Since 1996, the UN has designated today, November 21 as World Television Day, but in 2013 how appropriate is it to be a commemorating a box? Arguably television has escaped the box, but then what makes it TV, and does it still have value?

In an age of boundless viewer choice in the form of digital video – watched on computers and phones, as well as on-demand TV, the end of scheduled broadcasting seems nigh. But we’ve been here before… the “end” of television as we know it was pronounced with the arrival of videos, DVDs, programme recorders – and the internet.

The traditional notion of TV as specific content watched at an exact time by people in a precise location is not so much breaking down as changing. In the UK last year nearly 90 per cent of TV viewing occurred at the time of broadcast. Video on demand and online video viewership is growing in popularity but it seems many of us just want to slump in front of TV that is programmed for us by broadcasters. Meanwhile in India, where internet penetration is still relatively low, even among the urban middle class 91 per cent cite TV as their favourite entertainment medium.

Global events such as the Olympics and the World Cup continue to demonstrate the worldwide appetite for shared moments and TV still provides a unique shared media space where people can come together locally, regionally, nationally and globally to share both triumph and tragedy. And it’s not all about news, sport and entertainment, at its best television brings us real insight into the world and how it works.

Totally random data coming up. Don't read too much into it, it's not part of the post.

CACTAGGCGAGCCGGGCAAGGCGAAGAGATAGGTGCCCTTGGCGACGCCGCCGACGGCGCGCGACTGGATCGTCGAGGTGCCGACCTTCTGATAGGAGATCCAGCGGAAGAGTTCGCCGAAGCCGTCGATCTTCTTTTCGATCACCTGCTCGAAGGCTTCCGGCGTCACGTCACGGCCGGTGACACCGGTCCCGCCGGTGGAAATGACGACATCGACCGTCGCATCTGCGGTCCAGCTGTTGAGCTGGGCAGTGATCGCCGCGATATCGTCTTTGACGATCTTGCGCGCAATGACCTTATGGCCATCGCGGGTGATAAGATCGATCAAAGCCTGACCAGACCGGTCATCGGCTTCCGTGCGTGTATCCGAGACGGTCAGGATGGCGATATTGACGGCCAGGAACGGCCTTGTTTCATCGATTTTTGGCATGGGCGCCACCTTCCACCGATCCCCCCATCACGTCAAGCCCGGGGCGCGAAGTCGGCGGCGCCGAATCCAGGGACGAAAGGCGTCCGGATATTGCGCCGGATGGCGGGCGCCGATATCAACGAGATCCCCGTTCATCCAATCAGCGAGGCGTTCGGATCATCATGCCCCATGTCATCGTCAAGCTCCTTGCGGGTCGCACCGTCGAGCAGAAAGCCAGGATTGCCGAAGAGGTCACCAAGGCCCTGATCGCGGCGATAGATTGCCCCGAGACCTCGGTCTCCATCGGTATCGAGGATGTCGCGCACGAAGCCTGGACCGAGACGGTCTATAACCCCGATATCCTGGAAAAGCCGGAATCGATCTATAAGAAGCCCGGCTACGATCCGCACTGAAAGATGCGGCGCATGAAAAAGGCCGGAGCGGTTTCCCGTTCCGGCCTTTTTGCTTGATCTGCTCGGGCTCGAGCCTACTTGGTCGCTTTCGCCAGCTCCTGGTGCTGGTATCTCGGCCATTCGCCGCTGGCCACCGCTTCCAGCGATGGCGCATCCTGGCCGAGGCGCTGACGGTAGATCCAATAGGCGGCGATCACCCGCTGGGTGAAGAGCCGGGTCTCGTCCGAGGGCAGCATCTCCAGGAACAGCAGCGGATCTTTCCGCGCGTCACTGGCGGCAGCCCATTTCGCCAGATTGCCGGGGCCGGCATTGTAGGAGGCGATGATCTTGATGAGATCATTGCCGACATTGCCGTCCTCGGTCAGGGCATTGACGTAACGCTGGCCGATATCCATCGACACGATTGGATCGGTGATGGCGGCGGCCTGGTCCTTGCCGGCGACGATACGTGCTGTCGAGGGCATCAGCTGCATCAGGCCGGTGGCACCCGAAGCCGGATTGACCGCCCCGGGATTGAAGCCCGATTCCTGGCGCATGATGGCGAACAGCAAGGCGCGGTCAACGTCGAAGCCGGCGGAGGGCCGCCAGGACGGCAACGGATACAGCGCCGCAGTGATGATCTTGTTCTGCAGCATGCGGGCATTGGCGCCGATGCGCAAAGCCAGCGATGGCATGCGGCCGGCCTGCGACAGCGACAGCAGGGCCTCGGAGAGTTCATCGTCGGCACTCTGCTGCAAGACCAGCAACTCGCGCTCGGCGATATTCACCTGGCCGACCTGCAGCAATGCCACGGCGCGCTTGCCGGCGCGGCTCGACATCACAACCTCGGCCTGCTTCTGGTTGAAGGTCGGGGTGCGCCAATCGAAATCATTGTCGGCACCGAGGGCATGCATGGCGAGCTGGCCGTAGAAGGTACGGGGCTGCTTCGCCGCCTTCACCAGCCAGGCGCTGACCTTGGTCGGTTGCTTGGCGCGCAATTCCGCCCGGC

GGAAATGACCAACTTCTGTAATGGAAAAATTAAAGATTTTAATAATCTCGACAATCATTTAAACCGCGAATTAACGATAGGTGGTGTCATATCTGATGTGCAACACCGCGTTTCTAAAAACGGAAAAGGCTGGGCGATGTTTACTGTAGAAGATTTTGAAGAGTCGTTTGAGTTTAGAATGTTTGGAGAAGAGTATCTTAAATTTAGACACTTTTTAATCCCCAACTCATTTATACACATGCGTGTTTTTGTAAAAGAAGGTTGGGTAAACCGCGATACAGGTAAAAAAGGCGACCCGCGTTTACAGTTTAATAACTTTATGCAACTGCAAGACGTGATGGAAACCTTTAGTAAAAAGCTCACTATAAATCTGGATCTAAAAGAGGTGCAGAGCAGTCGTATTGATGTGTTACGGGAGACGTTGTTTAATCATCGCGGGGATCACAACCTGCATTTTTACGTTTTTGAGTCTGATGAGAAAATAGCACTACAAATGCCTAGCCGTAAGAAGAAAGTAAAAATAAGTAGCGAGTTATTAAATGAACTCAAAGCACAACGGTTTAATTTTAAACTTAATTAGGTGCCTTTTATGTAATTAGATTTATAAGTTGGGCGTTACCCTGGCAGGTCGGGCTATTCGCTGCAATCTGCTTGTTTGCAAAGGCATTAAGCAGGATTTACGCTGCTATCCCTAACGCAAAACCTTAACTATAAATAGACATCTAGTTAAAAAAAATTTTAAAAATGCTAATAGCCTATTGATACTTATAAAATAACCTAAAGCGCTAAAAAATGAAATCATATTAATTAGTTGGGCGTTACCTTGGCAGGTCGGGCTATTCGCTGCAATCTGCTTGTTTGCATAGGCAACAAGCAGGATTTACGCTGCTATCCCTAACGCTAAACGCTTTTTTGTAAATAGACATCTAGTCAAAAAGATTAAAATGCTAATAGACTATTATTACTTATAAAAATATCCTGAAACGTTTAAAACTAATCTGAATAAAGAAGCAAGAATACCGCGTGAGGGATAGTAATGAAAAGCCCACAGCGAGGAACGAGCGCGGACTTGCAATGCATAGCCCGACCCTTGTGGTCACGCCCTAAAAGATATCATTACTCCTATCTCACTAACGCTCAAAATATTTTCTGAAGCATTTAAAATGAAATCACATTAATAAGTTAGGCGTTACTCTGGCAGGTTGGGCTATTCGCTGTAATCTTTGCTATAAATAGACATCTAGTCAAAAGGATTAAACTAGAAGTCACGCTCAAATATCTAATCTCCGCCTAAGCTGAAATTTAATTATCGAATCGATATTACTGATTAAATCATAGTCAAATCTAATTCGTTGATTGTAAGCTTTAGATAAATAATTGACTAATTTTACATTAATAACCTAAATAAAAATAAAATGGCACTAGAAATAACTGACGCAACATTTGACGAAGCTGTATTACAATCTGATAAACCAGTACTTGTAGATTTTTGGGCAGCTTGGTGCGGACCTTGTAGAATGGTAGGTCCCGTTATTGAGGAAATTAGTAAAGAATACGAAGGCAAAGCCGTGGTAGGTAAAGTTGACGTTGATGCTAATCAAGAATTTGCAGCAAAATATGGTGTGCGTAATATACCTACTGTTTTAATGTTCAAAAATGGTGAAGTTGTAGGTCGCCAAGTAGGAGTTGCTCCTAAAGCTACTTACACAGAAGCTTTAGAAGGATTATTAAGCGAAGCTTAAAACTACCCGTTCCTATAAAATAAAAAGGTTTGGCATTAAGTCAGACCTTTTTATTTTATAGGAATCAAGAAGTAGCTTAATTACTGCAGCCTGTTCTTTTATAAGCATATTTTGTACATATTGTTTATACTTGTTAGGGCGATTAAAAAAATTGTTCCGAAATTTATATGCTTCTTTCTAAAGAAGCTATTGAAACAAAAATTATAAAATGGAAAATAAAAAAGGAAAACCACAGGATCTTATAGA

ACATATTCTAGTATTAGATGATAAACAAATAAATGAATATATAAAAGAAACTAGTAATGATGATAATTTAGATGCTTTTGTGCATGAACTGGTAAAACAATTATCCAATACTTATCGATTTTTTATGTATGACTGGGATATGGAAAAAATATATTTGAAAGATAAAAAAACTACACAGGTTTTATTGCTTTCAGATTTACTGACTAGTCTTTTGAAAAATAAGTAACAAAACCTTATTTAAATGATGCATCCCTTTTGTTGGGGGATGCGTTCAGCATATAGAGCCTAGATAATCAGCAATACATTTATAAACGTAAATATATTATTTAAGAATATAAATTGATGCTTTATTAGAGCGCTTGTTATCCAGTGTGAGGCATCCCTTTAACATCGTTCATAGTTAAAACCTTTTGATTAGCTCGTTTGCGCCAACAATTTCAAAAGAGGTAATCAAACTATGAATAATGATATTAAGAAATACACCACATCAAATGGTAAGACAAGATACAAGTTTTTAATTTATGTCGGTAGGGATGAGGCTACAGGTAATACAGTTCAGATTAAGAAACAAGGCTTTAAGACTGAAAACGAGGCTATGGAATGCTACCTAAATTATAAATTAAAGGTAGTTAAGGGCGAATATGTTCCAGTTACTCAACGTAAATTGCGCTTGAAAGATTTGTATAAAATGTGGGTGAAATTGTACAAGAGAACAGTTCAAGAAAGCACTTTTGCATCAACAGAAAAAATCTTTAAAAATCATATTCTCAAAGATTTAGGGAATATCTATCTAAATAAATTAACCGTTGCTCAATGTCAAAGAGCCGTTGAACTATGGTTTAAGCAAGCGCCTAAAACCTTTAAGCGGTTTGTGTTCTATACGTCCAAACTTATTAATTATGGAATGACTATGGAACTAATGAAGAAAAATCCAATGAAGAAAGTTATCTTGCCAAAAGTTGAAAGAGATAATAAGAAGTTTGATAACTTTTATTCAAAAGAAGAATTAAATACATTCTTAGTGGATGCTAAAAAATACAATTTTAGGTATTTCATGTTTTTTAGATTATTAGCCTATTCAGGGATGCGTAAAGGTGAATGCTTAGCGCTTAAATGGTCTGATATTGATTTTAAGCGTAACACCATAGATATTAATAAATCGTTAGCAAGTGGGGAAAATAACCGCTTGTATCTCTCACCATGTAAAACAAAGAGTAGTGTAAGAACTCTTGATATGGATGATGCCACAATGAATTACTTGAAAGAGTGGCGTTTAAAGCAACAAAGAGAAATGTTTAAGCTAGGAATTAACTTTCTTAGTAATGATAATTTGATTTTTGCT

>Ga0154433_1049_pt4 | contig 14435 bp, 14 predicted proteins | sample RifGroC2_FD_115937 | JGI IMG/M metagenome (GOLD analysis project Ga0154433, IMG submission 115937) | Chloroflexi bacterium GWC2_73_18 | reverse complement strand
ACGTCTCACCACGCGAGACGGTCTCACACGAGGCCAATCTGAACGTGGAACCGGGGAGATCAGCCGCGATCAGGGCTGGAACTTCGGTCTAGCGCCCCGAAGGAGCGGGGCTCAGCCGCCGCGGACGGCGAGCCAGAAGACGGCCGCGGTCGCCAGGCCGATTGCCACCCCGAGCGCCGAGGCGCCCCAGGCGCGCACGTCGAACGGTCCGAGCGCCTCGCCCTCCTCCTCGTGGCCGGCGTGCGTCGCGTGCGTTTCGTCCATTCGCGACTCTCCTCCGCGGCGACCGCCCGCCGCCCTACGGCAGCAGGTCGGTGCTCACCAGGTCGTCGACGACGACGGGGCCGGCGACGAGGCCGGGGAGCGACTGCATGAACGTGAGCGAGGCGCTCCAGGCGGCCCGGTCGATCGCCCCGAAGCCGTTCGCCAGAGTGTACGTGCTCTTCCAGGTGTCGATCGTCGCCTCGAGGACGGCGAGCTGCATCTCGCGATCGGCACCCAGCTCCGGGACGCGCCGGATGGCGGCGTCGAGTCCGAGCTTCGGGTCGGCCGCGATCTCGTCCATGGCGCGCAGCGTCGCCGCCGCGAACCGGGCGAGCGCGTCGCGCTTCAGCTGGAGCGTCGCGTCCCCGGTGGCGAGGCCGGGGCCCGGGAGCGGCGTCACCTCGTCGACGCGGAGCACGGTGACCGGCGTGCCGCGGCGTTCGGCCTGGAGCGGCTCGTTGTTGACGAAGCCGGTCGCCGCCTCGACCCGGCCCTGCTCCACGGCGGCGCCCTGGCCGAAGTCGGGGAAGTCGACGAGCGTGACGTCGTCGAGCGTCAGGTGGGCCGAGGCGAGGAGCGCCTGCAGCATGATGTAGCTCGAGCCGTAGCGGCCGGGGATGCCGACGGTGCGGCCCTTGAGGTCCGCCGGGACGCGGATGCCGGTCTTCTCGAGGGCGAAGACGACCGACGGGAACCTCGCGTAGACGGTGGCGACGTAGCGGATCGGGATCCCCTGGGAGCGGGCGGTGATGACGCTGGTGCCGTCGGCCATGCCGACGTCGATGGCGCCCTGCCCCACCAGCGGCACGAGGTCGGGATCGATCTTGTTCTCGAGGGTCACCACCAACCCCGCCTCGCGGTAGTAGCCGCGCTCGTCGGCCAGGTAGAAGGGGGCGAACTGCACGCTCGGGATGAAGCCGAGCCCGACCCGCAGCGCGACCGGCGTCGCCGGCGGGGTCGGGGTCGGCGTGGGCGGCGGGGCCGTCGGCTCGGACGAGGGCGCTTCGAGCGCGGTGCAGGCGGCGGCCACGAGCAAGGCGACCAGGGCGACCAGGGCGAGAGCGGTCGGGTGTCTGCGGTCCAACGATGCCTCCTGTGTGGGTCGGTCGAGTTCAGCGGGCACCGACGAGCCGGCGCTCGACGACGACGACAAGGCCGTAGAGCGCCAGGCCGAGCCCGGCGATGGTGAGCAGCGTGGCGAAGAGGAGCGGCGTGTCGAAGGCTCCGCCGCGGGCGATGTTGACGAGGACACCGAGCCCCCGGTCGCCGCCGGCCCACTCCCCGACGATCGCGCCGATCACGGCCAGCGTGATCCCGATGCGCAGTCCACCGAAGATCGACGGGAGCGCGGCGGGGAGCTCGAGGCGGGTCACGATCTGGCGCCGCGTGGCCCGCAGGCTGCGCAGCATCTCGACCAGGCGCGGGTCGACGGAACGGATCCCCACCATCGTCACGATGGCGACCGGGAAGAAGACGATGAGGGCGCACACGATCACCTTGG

UN Secretary-General Ban Ki Moon said on World TV Day: “Television helps bring the world to people’s lives and living rooms. Through quality programming, television sheds light on global issues and opens windows of understanding on the struggles and hopes of communities and families everywhere.  The United Nations looks forward to continuing our work with broadcasters to help inform, educate and build a better world.”

At a time where the choice of viewing content is expanding exponentially, the role of Public Service Broadcasters as leaders in providing high quality content, insight and understanding about the rest of the world to audiences could not be needed more.  World TV Day provides an opportunity for public broadcasters to refocus on the content – however and wherever it’s watched.

What will you watch today?

Five big global moments in TV

(estimated worldwide audiences)

Eurovision Song Contest, 2013 (170 million)
The first moonwalk, 1969 (530 million)
Usain Bolt’s 100m final at the 2012 Olympics (2 billion)
The wedding of Prince Charles and Lady Diana Spencer, 1981 (750 million)
Live Aid, 1985 (1.5 billion)

Also see the CBA/WorldView report:

New world view – Why PSBs have a critical role to play in providing citizens with reliable and engaging international coverage

Image: A crowd in a Beijing park watching the 2008 Olympics. Ian Teh/Panos